Living Tomorrow stops
The Living Tomorrow Innovation Pavilion in Amsterdam Zuid-Oost will close its doors in April 2008. The first period of almost five years will not be continued for this 'house of the future'. Dutch sponsors are uncertain about the economy, says the Belgian founder as a reason. The websites behind Livtom
The Living Tomorrow Innovation Pavilion in Amsterdam Zuid-Oost will close its doors in April 2008. The first period of almost five years will not be continued for this 'house of the future'. Dutch sponsors are uncertain about the economy, says the Belgian founder as a reason.
The websites behind Livtom.nl and Livingtomorrow.nl lay flat in the past few days. A better symbol for the coming end of the five-year exhibition can not be imagined.
The Living Tomorrow Amsterdam project started in 2003. It was an initiative of Peter Bongers and Frank Beliën who had already been successful for eight years with their Living Tomorrow Belgium 'house of the future' in Vilvoorde near Brussels.
Just like the Belgian equivalent, Living Tomorrow Amsterdam was set up as an exhibition for a period of five years: from 2003 to 2008. For the same period, a sequel should be given, as in Belgium versions two and three.
The intention was to make people and companies think through experience about technical developments and new products in their daily lives and daily work.
In the futuristic building of Ben van Berkel from Un Studio in Amsterdam, remarkable living and working environments are presented. Unlike the earlier houses of the future, it was not science fiction, but technology that is already available for about 80 percent or available on the market in the short term.
For the range of Living Tomorrow sponsors, it is on the one hand a sign for public relations to the press, public and government and on the other hand to gather input for research and development of new products.
During the week, companies occupied Living Tomorrow with meetings for participants and their guests, and on weekends the public was allowed to enter.
HP, LogicaCMG and Unilever were the main pillars. Major sponsors were also 3M, Atag, Dommelsch, Rochdale and Philips. They placed 'intelligent' refrigerators, washing machines, mirrors, furniture, lighting, care products, shopping modules, home workstations, interactive television, ticketing and, of course, e-commerce with a refrigerated delivery box next to the letterbox.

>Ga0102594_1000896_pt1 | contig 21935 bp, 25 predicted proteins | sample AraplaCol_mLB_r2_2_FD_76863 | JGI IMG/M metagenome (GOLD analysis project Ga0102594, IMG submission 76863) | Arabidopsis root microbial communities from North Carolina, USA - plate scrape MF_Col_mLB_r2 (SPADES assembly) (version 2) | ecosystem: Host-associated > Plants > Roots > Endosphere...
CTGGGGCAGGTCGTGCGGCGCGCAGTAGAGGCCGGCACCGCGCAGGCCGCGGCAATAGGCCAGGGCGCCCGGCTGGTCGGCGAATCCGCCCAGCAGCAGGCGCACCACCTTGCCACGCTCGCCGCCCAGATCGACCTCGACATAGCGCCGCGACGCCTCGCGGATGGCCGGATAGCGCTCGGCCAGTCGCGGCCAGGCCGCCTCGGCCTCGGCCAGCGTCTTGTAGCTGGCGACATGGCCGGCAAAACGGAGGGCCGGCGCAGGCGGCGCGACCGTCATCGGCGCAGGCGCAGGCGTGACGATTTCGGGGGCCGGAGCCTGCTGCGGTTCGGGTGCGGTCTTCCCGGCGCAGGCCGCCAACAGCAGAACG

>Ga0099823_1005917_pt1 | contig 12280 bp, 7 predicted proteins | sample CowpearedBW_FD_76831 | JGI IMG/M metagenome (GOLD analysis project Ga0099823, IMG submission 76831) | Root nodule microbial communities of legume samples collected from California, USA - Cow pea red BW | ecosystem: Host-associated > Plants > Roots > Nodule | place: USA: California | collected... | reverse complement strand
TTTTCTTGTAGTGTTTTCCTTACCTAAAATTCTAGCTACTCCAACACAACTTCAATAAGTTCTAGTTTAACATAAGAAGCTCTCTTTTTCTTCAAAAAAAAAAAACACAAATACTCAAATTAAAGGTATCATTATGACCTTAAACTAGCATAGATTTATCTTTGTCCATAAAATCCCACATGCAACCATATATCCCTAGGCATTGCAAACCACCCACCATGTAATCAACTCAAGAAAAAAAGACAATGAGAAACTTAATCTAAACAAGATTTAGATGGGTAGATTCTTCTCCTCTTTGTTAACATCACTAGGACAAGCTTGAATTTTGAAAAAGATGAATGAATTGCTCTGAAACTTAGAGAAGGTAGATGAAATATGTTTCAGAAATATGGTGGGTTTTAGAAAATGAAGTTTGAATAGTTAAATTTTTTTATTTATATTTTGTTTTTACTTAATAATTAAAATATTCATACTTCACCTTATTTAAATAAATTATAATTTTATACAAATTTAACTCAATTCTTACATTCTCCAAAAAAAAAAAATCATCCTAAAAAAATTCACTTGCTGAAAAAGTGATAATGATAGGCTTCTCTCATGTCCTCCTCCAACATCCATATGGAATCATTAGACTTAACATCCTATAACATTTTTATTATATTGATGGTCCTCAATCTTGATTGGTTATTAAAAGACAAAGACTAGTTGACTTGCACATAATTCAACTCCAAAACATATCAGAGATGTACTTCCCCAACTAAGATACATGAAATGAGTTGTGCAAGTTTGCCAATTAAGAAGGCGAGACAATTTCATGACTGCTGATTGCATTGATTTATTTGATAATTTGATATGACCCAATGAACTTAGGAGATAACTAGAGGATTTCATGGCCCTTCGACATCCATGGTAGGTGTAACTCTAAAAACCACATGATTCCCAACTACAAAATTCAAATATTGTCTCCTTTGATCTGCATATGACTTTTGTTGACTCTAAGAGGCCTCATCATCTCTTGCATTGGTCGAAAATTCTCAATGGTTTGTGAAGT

According to Peter Bongers, around 20 million euros has been put in to run it for five years. He and Beliën did this with their BV Bilibo. "We hope to close with a break, " says Bongers. There are no debts. Rumors that the building is being demolished he contradicts: "It gets a different destination." He will sell it, no new destination has yet been found. "The sales price has not yet been determined, what happens to the interior?" The future demonstration will be taken out after 10 June, until then there will be events going on. "
Bongers and Beliën still wanted to create a Living Tomorrow Amsterdam 2, but it was not feasible at the moment: "We got the broad support that was still there for the business community in 2003. The companies want to Do not invest the current economic situation for a period of five years, then you have to make a decision. "
It is striking that in the Netherlands companies do not want to enter this form of innovation for a longer period of time, Bongers thinks: "The Dutch innovation climate was better five years ago, we have received very broad and excellent support." But the economic crisis with uncertainty about the consequences of the banking crisis may lead to a possible recession according to the companies. "
Bongers finds a difference with the attitude of companies in Belgium where Delhaize, Brussels Airlines, Suez, Microsoft and Volvo carry the 'tent': "They are less guided by fear of the short term." In Belgium, the investment climate is calmer and there is more confidence in progress, even if there are cyclical setbacks, you have to have a long-term vision to go along with a concept like Living Tomorrow. "
Fortune and Wilders
Bongers thinks this is a remarkable difference in the perception of the directors and directors in Belgium and in the Netherlands: "A relatively small decline in the Netherlands is a cause of immediate fear in the Netherlands: Belgian companies do not quickly believe they are going down in a rush."
A difference also in national mentality and politics, where the slightest ripple immediately leads to high waves, and later replaced by new excitement for nothing? "We do not have figures like Wilders or Fortuin in Belgium that manage the entire political debate in a short time, but on the other hand it takes nine months to create a cabinet. between the two nations, "Bongers said.
The half-Dutch, half-Belgian entrepreneur is far from being a negative: "Amsterdam has also been a success for Living Tomorrow, the power of innovation has certainly been strengthened in the Netherlands, and a lot of goodwill has been bred by companies, the public and the press. that so many have committed themselves in the last five years to let us achieve this. "
You wanted to expand to more countries and to other continents. Did you succeed? "Internationally, the same applies as to Amsterdam, and at the moment the credit crisis is weighing on business confidence, so it is not a good climate right now."
And about the website that lies flat: "We are now adjusting the website at the end of the expo period." Later today more about the motivations of the sponsors to stop Living Tomorrow.